Take as example the classical accounting scenario: we have an Account entity with, among other things, a calculated balance. And we have a corresponding Account-Posting entity, which contains account history. Let us have some (PostgreSQL specific) DDL:
CREATE TABLE account ( id serial NOT NULL, balance NUMERIC(10,2) NOT NULL DEFAULT 0, created TIMESTAMP NOT NULL DEFAULT now(), updated TIMESTAMP, CONSTRAINT account_pkey PRIMARY KEY (id) );
CREATE TABLE account_posting ( id serial NOT NULL, account_id INTEGER NOT NULL, amount NUMERIC(10,2) NOT NULL, created TIMESTAMP NOT NULL DEFAULT now(), CONSTRAINT account_posting_pkey PRIMARY KEY (id), CONSTRAINT account_posting_account_id_fkey FOREIGN KEY (account_id) REFERENCES account (id) );
Lots of details are left out for clarity, but I think everyone gets the picture (and we have a nice example of a foreign key constraint as well 😉 ).
Now, take the following sequence of events, trying to transfer “:amount” from “:src_account_id” to “:dst_account_id”:
INSERT INTO account_posting (account_id, amount) VALUES (:src_account_id, -(:amount)); INSERT INTO account_posting (account_id, amount) VALUES (:dst_account_id, :amount); UPDATE account SET balance = balance - amount, updated = now() WHERE id = :src_account_id; UPDATE account SET balance = balance + amount, updated = now() WHERE id = :dst_account_id;
This all looks good on paper… Now, just for the sake of discussion, assume that just one of the 4 statements fails! And we are in big trouble – at least one account will have a bad balance! (E.g. assume we have an RDBMS without foreign key constraints and that either src_account_id or dst_account_id refers to a non-existing account…)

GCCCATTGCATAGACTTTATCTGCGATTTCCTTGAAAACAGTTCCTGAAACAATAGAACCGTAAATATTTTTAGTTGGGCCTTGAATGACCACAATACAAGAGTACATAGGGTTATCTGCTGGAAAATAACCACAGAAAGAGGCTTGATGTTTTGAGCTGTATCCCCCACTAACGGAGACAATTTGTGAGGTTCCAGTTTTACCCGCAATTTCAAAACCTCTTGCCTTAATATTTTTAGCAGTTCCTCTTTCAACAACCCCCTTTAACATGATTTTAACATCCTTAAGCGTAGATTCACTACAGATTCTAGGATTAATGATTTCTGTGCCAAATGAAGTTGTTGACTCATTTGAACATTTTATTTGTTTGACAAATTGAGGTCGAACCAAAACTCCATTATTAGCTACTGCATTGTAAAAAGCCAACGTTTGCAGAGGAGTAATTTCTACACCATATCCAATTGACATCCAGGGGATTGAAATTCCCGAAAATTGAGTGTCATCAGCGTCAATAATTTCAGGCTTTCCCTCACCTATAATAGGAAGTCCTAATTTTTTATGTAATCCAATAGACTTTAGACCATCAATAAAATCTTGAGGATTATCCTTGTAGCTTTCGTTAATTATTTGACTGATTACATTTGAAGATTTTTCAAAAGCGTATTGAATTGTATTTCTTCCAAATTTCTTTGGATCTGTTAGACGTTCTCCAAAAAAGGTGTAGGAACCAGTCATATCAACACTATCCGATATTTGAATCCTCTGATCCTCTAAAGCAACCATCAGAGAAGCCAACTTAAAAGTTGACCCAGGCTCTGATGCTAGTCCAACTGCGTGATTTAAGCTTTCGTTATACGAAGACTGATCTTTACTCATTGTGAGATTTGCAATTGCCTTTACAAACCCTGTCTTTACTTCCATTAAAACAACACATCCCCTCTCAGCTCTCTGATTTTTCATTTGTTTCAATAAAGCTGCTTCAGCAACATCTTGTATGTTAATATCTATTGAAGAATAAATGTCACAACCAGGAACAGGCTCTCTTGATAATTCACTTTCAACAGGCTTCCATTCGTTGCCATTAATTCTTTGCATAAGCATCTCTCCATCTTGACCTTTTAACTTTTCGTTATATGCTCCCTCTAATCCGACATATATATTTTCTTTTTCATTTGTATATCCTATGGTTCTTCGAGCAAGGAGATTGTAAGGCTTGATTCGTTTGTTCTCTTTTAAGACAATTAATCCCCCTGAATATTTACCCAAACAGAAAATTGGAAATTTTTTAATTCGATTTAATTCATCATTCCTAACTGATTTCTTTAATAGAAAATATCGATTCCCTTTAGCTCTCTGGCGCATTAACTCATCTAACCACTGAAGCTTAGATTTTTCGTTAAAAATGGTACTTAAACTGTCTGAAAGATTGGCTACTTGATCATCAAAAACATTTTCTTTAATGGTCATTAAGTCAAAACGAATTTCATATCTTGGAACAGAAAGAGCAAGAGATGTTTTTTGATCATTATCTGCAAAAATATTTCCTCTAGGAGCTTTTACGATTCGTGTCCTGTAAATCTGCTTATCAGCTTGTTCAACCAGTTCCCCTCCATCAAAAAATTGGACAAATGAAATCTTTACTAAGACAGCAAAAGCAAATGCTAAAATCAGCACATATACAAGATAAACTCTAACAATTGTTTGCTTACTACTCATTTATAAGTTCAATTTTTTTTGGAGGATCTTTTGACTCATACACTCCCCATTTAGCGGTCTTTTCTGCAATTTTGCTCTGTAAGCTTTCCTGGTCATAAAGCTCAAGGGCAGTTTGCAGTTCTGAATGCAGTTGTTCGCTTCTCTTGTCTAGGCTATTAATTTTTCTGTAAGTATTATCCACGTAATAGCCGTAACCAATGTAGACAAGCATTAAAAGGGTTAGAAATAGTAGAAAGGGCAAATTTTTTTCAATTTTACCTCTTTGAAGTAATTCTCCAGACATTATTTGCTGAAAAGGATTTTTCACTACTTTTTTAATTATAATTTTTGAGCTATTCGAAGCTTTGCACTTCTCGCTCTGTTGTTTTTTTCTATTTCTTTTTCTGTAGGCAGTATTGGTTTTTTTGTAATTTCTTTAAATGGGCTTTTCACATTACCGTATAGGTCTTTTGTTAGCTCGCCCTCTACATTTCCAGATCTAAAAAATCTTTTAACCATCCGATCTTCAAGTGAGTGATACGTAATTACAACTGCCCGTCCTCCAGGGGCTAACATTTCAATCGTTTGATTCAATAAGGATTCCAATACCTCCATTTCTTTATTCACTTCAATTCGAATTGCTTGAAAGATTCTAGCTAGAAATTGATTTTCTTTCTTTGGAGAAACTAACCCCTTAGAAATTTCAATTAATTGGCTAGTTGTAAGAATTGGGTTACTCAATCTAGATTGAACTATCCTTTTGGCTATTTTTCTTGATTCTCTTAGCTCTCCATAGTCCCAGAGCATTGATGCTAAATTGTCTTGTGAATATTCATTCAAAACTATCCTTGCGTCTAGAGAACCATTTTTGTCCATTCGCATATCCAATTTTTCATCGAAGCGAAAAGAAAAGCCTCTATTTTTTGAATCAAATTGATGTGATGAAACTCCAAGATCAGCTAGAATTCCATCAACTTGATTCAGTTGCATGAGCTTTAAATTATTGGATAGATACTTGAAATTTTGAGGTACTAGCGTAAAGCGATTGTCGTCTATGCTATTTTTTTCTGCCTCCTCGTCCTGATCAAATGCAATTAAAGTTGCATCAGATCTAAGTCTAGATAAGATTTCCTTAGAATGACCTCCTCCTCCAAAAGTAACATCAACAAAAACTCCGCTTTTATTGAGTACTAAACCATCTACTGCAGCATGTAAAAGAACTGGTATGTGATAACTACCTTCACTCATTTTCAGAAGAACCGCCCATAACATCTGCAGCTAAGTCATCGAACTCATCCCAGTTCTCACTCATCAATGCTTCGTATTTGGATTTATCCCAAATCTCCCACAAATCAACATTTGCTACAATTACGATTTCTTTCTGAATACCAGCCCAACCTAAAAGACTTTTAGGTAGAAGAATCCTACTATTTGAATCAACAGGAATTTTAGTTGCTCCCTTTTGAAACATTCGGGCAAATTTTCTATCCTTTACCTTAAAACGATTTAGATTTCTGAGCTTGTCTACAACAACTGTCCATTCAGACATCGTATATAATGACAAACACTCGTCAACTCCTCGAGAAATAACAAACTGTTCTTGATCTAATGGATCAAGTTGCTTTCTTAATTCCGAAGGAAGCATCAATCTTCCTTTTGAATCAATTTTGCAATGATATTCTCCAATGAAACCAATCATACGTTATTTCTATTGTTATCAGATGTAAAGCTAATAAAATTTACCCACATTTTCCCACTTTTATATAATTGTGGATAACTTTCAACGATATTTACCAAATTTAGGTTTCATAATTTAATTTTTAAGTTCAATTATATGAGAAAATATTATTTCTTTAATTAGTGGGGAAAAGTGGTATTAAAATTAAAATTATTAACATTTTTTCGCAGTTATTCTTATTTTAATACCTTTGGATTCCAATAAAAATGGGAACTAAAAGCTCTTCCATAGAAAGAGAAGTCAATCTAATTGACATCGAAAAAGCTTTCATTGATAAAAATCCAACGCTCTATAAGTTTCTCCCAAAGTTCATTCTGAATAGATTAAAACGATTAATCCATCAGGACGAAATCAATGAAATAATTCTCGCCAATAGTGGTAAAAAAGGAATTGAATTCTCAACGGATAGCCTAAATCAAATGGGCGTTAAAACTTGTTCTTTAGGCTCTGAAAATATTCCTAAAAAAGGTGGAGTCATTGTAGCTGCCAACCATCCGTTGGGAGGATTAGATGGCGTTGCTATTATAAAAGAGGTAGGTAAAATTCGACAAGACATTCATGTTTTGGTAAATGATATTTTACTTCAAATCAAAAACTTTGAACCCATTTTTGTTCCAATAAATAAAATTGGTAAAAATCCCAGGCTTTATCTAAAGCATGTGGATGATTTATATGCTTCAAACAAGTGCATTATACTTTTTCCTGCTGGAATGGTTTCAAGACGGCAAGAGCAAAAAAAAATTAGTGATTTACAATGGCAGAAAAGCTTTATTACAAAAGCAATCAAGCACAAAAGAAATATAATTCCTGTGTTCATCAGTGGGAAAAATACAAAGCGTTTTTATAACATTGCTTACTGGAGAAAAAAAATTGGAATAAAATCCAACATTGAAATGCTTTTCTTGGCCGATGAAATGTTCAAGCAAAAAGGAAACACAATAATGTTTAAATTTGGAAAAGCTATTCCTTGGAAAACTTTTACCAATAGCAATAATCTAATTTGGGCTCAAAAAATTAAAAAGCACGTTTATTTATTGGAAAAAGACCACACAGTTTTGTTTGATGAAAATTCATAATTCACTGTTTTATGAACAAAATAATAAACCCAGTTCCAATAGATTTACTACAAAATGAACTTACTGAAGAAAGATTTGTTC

This is where transactions come into the picture:
BEGIN; INSERT INTO account_posting (account_id, amount) VALUES (:src_account_id, -(:amount)); INSERT INTO account_posting (account_id, amount) VALUES (:dst_account_id, :amount); UPDATE account SET balance = balance - amount, updated = now() WHERE id = :src_account_id; UPDATE account SET balance = balance + amount, updated = now() WHERE id = :dst_account_id; commit;
Now, if anything goes wrong, all 4 statements are rolled back, and no accounts are modified.
This is possible with PostgreSQL…
Functions, Stored Procedures and Triggers
The ability to create “user defined functions” is an integral part of most modern RDBMS’. Basically it enables developers to place important logic as close to the data as possible.
This can be misused, but can also be a very important feature for ensuring data integrity. And for solutions where there is no “middle tier” or where the middle tier has poor transaction management, putting business logic into functions and stored procedures actually makes sense.
I don’t actually fancy neither too much – I prefer to work with an “Enterprise Ready” middle tier – but if you are forced to use PHP or the like, they can be a great help.
I have seen triggers misused greatly, where most business logic was placed in triggers – magic happens whenever you touch anything in the database, but no one can figure out how or why.
Triggers should never update anything but “its own” entity and perhaps its parent or children. Or to maintain historical or statistical information.
A typical example of a trigger is one that maintains “update” timestamps on entities, implementing “soft deletes” or performing non-trivial checks on data.
One of my favourite PostgreSQL triggers is this (7.4 dialect):
CREATE FUNCTION ts_update() RETURNS "trigger" AS ' BEGIN NEW.updated := ''now''; RETURN NEW; END; ' LANGUAGE plpgsql;
It can be used on any table having a timestamp column named “updated”, e.g:
CREATE TRIGGER trig_update BEFORE UPDATE ON any_table FOR EACH ROW EXECUTE PROCEDURE ts_update();